http://smallbusiness.chron.com/average-profit-margin-restaurant-13477.html
Link Posted: 7/23/2013 6:57:56 PM EST
I have a cousin that owns 2 successful restaurants.

You can keep it. The hours, effort, and raw amount of intense and careful management of people and everything from food buying to walk-in repairs is scary. She pretty much LIVES those businesses. I couldn't do it.
Link Posted: 7/23/2013 6:58:08 PM EST
Discussion ForumsJump to Quoted PostQuote History
Originally Posted By sirensong:

wrong. good hiring, good training, and good business practices will take care of this.
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Originally Posted By sirensong:
Originally Posted By shorse:
Thieves. Restaurant employees will rob you blind unless you spend 25 hours a day there.

wrong. good hiring, good training, and good business practices will take care of this.


Plus there is software that allows you to match up the cash you brought in with the inventory that has gone out. This allows you to make sure that everything is accounted for. If there differences in cash and inventory out then you know you have employees that are fucking around and you can figure out who it is.
Link Posted: 7/23/2013 7:00:51 PM EST
Discussion ForumsJump to Quoted PostQuote History
Originally Posted By Laramie:

It's interesting to me that places like Olive Garden, Applebee's, Chili's etc mostly seem to be busy all the time. Now I'm not saying their food is bad, because it's not and I eat at places like that a few times a month, but the food never really "wows" me.
View Quote

these places are successful because of consistency. you know what you are going to get at these places, so there is very little risk for the guest. and they are usually run exceptionally well. for example, the nightly cleaning checklist at the olive garden or houlihan's is far more severe than most cities' health inspections. they have well-structured training programs, and are not shy about firing unsatisfactory employees because they need to protect themselves against lawsuits.

the result is an unspectacular but consistently adequate dining experience, targeted at a demographic who wants exactly that.
Link Posted: 7/23/2013 7:01:10 PM EST
Food costs get out of whack, labor costs and too high of rent. Poor location kills them too.

That's assuming the food is good as well.

If you are looking at doing a restaurant let me know. I'm in that business. Guy I work with built a chain of his own to 44 locations then sold it to Fred deluca/subway.
Link Posted: 7/23/2013 7:02:29 PM EST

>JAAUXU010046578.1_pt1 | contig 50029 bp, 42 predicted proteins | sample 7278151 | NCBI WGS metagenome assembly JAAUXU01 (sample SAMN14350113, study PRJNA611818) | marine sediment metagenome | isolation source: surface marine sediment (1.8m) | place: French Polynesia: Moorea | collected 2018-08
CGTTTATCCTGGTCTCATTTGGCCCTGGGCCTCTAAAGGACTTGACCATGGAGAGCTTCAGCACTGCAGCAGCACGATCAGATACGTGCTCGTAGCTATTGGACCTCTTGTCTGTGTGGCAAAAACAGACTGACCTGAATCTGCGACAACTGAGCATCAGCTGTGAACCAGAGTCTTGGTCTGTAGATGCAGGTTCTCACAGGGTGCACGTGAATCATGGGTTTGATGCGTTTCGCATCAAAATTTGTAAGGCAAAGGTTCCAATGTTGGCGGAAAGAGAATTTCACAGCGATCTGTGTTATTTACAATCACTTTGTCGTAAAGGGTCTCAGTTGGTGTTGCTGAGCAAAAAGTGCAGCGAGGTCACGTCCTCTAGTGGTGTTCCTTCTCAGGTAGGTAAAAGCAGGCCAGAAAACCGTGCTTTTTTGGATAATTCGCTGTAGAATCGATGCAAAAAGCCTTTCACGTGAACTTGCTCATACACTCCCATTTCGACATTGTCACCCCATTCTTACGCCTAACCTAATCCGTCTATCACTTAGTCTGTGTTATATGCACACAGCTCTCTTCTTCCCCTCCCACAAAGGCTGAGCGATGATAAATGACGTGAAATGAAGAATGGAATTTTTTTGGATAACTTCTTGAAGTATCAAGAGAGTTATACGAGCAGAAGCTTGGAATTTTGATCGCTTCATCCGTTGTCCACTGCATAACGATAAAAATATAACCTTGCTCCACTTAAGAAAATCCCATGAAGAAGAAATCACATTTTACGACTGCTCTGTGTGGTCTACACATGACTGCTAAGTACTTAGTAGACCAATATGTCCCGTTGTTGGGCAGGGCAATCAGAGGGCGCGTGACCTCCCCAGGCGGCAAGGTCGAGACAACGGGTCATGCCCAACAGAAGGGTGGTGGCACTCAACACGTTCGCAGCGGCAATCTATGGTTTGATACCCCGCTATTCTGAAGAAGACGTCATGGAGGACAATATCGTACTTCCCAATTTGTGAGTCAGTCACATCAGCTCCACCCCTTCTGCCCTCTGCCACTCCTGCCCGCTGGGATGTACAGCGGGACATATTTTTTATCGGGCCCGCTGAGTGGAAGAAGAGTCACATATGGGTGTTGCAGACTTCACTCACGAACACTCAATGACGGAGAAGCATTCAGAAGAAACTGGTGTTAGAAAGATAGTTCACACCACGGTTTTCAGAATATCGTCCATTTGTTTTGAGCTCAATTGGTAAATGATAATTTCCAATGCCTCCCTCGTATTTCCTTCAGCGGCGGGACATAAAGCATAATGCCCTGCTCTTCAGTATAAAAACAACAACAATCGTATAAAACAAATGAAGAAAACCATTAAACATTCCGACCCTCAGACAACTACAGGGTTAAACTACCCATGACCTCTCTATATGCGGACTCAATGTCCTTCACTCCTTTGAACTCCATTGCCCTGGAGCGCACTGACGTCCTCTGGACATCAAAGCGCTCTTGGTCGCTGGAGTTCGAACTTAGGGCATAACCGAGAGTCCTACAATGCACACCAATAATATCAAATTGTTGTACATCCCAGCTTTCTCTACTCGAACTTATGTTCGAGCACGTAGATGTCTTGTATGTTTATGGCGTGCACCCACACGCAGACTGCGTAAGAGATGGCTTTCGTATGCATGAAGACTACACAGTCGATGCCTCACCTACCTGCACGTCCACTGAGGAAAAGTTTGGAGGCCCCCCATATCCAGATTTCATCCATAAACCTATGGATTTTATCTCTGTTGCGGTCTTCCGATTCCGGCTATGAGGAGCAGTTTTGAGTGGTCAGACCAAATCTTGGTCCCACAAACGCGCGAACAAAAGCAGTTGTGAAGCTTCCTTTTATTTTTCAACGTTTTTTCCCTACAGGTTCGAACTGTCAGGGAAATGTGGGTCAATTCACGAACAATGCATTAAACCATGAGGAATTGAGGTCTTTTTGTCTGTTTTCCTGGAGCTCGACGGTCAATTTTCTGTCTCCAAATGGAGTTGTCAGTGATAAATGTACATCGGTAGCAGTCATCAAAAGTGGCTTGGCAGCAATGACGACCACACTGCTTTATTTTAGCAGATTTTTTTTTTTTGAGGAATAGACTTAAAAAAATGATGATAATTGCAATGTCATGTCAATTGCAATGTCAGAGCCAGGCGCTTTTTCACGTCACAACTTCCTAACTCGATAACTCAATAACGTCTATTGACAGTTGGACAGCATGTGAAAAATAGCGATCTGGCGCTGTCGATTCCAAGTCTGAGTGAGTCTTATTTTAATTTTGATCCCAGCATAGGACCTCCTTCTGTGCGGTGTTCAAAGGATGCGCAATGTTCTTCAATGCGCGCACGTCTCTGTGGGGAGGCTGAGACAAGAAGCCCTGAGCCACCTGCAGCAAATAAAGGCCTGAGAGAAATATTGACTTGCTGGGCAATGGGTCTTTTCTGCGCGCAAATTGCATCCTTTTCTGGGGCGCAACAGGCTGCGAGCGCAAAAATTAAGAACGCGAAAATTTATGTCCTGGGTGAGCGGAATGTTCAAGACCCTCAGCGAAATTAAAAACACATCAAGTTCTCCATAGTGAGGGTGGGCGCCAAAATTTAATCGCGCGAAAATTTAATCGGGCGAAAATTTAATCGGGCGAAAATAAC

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Originally Posted By TheNuge:


Plus there is software that allows you to match up the cash you brought in with the inventory that has gone out. This allows you to make sure that everything is accounted for. If there differences in cash and inventory out then you know you have employees that are fucking around and you can figure out who it is.
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Originally Posted By TheNuge:
Originally Posted By sirensong:
Originally Posted By shorse:
Thieves. Restaurant employees will rob you blind unless you spend 25 hours a day there.

wrong. good hiring, good training, and good business practices will take care of this.


Plus there is software that allows you to match up the cash you brought in with the inventory that has gone out. This allows you to make sure that everything is accounted for. If there differences in cash and inventory out then you know you have employees that are fucking around and you can figure out who it is.


I can see every transaction from each store on my iPhone along with the cameras. Shows comps, voids, tips, how they paid, what the server ran in, the whole thing. We have it not because we don't trust our employees, but because it's made it easier for us not to be there from 10AM until 3AM. And they get a lot more in depth than that too, like live tracking of the POS system so you know exactly what each server is doing right then and there. We don't have that feature.
Link Posted: 7/23/2013 7:03:04 PM EST
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Originally Posted By gene5:
Cause some delusional crazy bitch and her gangster old man are running the place
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ha I saw that one too. And a few others who had no clue how to run a business, let alone a restaurant where it helps to know how to cook.
Link Posted: 7/23/2013 7:03:13 PM EST
Because people have thoughts like ...

"I cook at home ....... Running a restaurant is mostly cooking ........ ergo..... I can run a restaurant".


Link Posted: 7/23/2013 7:04:45 PM EST
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Originally Posted By Rustyprop:


Full-Service Restaurants